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Dr. Richard Walters’ photographs of snow crystals, along with the process he developed for capturing them on film, have been published in periodicals throughout the world. The above photograph is part of the exhibit now running through January at the Webster Groves Public Library. 

Snow is not just for shoveling. Dr. Richard Walters of Webster Groves wants those who loathe the snow to take a new, close-up look at the white stuff. He makes it easy with his snowflake photography exhibit.

His prints on display at the Webster Groves Public Library this January offer an array of snow crystals, including needles, bullets, plates and rare capped columns. Of course, there also are the typical six-armed stellar forms that we all associate with snowflakes.

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“It’s tougher now to be this kind of photographer in St. Louis. It’s warmer and we just don’t get the snowstorms of 10 to 20 years ago.”

— Dr. Richard Walters

“I’m into details and there’s a lot of work and care that goes into capturing the details of snowflakes,” explained Walters. “For one thing, you have to hold your breath to keep the crystals from melting and distorting when you are shooting them.”

It’s a little breath-taking to observe the variety of snowflakes in Walters’ collection of prints. They offer proof for the science that maintains that no two snowflakes are exactly alike.

Walters counts himself among 20 photographers in the world who specialize in snowflakes. He said he was inspired by a 19th Century photographer, W.A. Bentley of Jericho, Vermont. Bentley rigged a microscope contraption to shoot individual snow crystals for microphotographs.

“Thus, in 1885, the first individual snowflake was photographed,” said Walters. “Bentley took some 5,000 such snowflake pictures in his lifetime.”

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This is a not-so-common snowflake known as double end capped columns.

Walters will lecture on techniques and equipment that he employs to photograph snowflakes at a library program at 7 p.m., Tuesday, Jan. 22. So much of Walters’ success depends on the weather, and he admits to a little child-like joy when snow is in the forecast.

According to Walters, the ideal temperature to photograph a snowflake is between 18 and 25 degrees Fahrenheit. When it’s warmer than 25, it’s too close to melting. If it’s colder than 18, it’s too cold to work outside for the hours required to make it all happen.

“It’s tougher now to be this kind of photographer in St. Louis,” noted Walters. “It’s warmer and we just don’t get the snowstorms of 10 to 20 years ago. I am definitely a believer in climate change and global warming with the changes in our winters.”

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At left, a stellar dendrite is a plate-like snow crystal that has branches and side branches.

An Early Fascination

As a six-year-old boy growing up in rural Pennsylvania, Walters remembers admiring the beauty and intricate design of snowflakes on his coat sleeve. His fascination with their beauty and sparkle was a foreshadowing for his later avocation.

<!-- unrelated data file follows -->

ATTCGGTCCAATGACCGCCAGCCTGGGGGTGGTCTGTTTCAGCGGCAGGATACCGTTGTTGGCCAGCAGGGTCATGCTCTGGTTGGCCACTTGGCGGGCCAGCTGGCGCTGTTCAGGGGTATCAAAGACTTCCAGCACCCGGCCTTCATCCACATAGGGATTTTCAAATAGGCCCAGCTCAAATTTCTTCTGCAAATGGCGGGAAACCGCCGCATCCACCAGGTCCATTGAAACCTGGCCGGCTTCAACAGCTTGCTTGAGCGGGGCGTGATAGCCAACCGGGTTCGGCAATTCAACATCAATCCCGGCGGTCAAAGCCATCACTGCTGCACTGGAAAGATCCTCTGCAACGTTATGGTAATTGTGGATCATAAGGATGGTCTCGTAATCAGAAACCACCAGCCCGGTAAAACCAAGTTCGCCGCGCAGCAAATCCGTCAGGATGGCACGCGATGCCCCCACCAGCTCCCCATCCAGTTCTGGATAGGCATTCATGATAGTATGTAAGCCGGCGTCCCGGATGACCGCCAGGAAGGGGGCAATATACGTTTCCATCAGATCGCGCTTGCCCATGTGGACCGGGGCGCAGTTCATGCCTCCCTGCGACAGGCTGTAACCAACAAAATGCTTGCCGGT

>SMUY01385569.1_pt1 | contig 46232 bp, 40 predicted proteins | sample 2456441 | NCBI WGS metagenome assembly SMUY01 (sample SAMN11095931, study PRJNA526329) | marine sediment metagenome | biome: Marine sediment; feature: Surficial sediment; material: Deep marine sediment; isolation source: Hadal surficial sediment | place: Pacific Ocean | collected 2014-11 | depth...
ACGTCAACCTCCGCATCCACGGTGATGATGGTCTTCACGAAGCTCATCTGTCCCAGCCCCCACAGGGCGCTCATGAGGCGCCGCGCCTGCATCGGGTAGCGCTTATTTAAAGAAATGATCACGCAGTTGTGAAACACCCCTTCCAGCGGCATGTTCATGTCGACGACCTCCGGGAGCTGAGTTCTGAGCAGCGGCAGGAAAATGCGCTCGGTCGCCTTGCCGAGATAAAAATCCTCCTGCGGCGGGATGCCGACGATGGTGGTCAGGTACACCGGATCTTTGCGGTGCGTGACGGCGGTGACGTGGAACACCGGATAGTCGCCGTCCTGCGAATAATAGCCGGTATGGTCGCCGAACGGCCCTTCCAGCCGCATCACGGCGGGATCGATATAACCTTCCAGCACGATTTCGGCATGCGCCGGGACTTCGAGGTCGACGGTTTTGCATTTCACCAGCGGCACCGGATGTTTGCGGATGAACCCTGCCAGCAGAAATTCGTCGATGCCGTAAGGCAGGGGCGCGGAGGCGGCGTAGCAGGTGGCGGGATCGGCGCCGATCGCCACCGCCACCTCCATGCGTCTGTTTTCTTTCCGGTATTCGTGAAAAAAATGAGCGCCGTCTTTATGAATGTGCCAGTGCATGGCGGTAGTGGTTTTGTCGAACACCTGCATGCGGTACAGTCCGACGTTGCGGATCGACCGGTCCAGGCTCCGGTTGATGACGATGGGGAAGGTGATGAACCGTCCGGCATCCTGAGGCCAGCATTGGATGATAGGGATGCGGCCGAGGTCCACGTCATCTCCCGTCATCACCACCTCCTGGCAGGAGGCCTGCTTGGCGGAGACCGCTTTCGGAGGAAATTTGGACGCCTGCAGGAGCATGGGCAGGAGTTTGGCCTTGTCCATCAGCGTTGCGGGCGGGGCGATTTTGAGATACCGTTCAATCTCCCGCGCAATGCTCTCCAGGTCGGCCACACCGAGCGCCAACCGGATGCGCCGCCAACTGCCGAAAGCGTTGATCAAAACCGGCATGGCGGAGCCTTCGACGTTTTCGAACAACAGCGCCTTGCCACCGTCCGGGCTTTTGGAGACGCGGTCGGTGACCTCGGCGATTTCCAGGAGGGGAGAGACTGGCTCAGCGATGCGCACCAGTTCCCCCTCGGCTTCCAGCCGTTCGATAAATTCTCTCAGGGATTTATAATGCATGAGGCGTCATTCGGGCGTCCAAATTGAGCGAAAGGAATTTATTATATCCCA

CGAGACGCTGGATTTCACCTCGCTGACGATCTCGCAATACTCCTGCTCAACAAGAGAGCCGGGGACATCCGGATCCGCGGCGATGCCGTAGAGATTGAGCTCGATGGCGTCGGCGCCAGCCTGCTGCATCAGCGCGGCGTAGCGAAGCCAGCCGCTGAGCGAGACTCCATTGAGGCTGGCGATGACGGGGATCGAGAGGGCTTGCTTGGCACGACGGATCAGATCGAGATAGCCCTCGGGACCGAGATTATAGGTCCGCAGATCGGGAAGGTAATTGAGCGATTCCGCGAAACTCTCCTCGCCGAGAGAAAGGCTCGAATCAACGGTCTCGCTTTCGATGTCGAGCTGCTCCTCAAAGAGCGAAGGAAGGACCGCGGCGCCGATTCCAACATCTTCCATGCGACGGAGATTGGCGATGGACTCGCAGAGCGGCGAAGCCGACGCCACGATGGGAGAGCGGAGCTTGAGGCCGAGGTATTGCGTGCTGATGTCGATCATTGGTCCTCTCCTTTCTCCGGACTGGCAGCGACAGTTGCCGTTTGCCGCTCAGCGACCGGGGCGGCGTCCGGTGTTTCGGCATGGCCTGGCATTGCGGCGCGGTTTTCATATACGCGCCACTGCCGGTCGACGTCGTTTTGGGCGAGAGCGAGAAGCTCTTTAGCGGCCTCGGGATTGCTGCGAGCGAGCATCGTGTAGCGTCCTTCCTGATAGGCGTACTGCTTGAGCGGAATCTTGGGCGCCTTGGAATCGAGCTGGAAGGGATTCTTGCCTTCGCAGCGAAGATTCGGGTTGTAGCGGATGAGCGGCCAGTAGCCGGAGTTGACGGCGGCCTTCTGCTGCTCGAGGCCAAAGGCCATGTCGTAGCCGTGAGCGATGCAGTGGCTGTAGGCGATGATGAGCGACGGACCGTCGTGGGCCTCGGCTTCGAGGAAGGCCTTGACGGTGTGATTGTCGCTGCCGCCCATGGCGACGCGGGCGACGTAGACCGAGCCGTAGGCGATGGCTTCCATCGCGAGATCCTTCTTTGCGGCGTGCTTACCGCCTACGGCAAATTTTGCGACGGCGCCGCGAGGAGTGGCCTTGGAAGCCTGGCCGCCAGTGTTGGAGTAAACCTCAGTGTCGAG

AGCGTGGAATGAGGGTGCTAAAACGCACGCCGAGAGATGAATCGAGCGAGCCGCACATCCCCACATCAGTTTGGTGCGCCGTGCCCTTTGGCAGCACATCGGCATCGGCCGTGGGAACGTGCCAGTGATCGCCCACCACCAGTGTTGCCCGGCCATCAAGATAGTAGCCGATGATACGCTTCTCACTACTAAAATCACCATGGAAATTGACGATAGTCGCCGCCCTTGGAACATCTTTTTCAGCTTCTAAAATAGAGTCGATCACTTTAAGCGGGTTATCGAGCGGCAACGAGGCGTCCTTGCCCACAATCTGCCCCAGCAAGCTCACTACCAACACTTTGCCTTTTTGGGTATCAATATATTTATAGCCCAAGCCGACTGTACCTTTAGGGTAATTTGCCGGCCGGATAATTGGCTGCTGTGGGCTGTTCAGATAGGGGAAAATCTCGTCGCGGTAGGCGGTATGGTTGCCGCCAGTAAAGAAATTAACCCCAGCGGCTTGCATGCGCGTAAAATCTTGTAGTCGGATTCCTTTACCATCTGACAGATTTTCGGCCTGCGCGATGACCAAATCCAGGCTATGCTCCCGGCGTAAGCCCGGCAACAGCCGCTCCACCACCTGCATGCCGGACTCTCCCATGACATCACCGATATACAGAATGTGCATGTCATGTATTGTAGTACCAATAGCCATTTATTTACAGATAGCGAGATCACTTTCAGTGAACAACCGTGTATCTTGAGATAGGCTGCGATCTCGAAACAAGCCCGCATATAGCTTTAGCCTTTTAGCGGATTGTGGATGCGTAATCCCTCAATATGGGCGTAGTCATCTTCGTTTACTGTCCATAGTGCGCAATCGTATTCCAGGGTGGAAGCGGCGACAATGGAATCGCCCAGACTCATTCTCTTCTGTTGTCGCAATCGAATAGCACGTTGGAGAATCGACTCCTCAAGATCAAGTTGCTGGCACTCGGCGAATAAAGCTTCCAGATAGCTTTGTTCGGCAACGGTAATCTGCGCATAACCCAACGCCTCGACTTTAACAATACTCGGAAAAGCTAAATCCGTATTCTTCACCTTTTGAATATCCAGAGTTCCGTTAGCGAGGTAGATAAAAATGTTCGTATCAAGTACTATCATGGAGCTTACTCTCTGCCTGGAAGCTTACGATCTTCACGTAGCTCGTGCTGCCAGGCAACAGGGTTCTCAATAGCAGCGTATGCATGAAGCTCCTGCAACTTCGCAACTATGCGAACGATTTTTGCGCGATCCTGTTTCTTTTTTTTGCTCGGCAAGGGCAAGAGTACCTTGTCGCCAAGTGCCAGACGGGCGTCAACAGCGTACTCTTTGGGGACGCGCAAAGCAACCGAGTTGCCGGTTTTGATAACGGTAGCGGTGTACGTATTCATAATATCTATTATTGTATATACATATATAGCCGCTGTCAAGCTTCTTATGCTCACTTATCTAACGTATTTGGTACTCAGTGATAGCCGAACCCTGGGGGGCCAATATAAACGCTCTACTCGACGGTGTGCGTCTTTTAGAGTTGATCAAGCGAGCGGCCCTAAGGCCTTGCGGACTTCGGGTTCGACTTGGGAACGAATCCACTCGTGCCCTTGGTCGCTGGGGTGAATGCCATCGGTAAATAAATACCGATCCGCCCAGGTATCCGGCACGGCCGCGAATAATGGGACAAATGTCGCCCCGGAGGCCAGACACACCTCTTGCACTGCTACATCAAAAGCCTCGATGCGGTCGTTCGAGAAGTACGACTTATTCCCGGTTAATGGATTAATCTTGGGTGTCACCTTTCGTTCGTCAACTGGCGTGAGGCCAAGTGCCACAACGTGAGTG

In high school in central Illinois, Walters borrowed a teacher’s camera and began taking his first photos. He found he liked doing close-ups.

It wasn’t until he graduated from medical school that he received his own camera, a gift from his parents. He had asked for a camera and a close-up lens because he knew he would be using them in his dermatology residency.

“I actually found myself using the equipment more often in the outdoors taking photos of flowers and insects,’” said Walters. “I really discovered that my passion was photographing nature subjects smaller than an inch.”

Walters grew to love small flowers and insects as his photographic subjects. Today, he advises people to not just take time to smell the flowers, but to take a look at what is inside of those flowers.

Unfortunately, the Midwest does not allow for photographing insects and flowers in its winter seasons. So, Walters turned to photographing some of nature’s best offerings during winter – tiny snow crystals.

Walters perfected a technique in which he ventured out into the falling snow with a parcel of black velvet. After successfully catching the right snow crystals, he moved into his garage with its helpful fluorescent lighting.

He then carefully removed the snow crystals from the velvet and transferred them to a plate of glass. He shot the crystals from above the glass, while flash units pointing upward were activated beneath the glass.

Walters’ technique worked and normally would provide about a 10-minute window in which to photograph the crystals before they melted into oblivion. Walters still subscribes to some variation of that early technique to capture the best specimens of a snowfall.

A Retirement Hobby

Walters said it’s probably not a big surprise that he enjoys the details of fine photography. As a dermatologist, the doctor has spent a lifetime analyzing the tiny imperfections on the skin of his many area patients.

He shuttered his practice in Webster Groves in July 2014, and then worked with another doctor for two years. He retired in 2016, and now has more time for his photography hobby.

Walters’ work has been published in more than 20 magazines around the world. His work has appeared in a number of books, including biology and mathematics textbooks.

“Now that I am retired, I am working on catching up with the digital technology and computer programs for photography,” said Walters. “Things have come along way since I took 150 shots during a snowy night, mailed the film off to Kodak and hoped 15 might come back providing good images.”

Editor-in-Chief